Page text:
Utrecht Data School was invited to the European Parliament to talk about FRAIA

Iris Muis en Mirko Tobias Schäfer bij het Europees Parlement.

Last week, Mirko Tobias Schäfer and Iris Muis of the Utrecht Data School were invited to the European Parliament to talk about the Fundamental Rights & Algorithms Impact Assessment (FRAIA). Together with Arthur Vankan and Janneke Gerards, Schäfer and Muis developed the FRAIA as a tool, a kind of manual, that supports organisations in decision-making around the development and implementation of algorithms.

Schäfer and Muis were invited by Kim van Sparrentak (GroenLinks) to speak, also on behalf of their co-authors, at The Greens/EFA’s Fundamental Rights in the AI Act event.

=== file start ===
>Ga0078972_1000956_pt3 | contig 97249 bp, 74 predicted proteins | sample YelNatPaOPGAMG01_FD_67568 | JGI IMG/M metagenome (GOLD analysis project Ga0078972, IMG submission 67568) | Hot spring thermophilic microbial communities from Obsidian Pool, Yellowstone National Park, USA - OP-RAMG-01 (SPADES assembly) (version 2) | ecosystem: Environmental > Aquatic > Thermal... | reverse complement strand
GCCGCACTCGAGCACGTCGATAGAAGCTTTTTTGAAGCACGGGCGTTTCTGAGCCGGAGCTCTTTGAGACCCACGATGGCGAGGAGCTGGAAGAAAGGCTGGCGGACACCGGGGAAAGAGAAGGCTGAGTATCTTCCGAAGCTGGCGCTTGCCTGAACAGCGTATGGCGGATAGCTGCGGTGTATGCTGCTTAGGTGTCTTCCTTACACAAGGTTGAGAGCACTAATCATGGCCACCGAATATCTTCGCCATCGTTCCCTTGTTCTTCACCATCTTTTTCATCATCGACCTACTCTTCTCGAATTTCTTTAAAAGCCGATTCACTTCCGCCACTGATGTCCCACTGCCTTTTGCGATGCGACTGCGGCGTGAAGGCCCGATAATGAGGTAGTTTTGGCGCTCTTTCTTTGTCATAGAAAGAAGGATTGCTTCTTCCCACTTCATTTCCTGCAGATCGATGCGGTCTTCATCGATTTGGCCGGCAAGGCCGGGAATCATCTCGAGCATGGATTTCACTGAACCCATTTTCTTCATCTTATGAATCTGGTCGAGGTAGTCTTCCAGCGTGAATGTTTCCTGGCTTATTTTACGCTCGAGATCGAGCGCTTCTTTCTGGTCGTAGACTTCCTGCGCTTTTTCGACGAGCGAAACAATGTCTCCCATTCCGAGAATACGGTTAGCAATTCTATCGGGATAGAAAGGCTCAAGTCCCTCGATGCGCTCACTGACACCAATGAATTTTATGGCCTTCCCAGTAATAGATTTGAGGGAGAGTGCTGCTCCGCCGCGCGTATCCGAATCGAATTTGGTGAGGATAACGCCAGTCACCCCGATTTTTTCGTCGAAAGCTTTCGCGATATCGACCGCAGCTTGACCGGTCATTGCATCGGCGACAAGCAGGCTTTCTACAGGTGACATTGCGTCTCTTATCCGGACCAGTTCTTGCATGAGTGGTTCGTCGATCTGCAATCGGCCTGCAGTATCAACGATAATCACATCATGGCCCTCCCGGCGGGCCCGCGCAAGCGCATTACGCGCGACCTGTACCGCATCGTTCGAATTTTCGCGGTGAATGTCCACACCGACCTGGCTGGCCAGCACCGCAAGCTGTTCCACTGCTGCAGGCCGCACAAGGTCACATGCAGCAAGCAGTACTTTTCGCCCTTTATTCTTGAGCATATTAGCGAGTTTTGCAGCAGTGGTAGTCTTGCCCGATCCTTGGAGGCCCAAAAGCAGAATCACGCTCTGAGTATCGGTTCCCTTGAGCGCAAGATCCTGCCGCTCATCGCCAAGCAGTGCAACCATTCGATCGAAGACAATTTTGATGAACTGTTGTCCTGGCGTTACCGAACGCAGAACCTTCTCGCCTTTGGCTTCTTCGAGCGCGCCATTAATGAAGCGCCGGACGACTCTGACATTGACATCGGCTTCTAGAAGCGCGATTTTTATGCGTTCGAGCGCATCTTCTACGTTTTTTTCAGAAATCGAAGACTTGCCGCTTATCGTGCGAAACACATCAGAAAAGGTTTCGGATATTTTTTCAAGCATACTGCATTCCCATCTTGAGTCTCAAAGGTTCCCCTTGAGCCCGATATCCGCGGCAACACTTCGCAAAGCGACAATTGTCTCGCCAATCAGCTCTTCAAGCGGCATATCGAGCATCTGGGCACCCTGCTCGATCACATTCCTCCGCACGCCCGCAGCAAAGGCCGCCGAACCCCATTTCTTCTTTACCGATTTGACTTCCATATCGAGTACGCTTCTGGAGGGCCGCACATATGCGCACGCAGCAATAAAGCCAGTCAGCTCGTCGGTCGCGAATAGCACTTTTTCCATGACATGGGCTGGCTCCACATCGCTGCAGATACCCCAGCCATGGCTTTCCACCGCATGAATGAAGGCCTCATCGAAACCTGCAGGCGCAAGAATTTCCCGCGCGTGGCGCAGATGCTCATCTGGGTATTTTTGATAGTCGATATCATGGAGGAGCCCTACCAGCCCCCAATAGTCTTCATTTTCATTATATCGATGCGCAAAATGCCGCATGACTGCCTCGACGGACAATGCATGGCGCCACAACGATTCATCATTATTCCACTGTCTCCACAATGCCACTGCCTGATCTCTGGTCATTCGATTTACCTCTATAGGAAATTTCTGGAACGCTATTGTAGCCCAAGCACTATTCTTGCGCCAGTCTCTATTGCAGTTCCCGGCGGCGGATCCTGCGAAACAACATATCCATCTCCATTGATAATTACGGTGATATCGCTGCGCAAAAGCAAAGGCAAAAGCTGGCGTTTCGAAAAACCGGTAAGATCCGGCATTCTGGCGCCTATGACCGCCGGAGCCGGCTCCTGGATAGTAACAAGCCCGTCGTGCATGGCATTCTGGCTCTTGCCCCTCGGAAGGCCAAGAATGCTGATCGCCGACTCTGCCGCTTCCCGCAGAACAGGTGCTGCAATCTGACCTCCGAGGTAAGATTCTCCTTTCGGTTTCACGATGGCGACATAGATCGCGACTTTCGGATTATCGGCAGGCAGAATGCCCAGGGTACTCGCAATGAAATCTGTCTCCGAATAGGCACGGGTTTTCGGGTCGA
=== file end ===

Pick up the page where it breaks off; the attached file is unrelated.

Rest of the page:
The future AI Act

Currently, the European Parliament and the European Council are negotiating the final version of the Artificial Intelligence Act, an EU law that will impose requirements on (the use of) AI systems. This AI Act will likely feature a ‘fundamental rights impact assessment’. For inspiration for such an assessment, Schäfer and Muis spoke about what FRAIA is and how it can be used.

Other speakers at the event included State Secretary for Kingdom Relations and Digitalisation Alexandra van Huffelen and Czech Deputy Prime Minister Ivan Bartoš.

Fundamental Rights & Algorithms Impact Assessment

In the future, algorithms can support governments and companies in carrying out their legal obligations. Inaccuracy, ineffectiveness or, worse, a violation of human rights, such as the ‘toeslagenaffaire’, must then be prevented. To this end, Schäfer, Vankan, Muis and Gerards developed FRAIA at the request of the Ministry of the Interior and Kingdom Relations.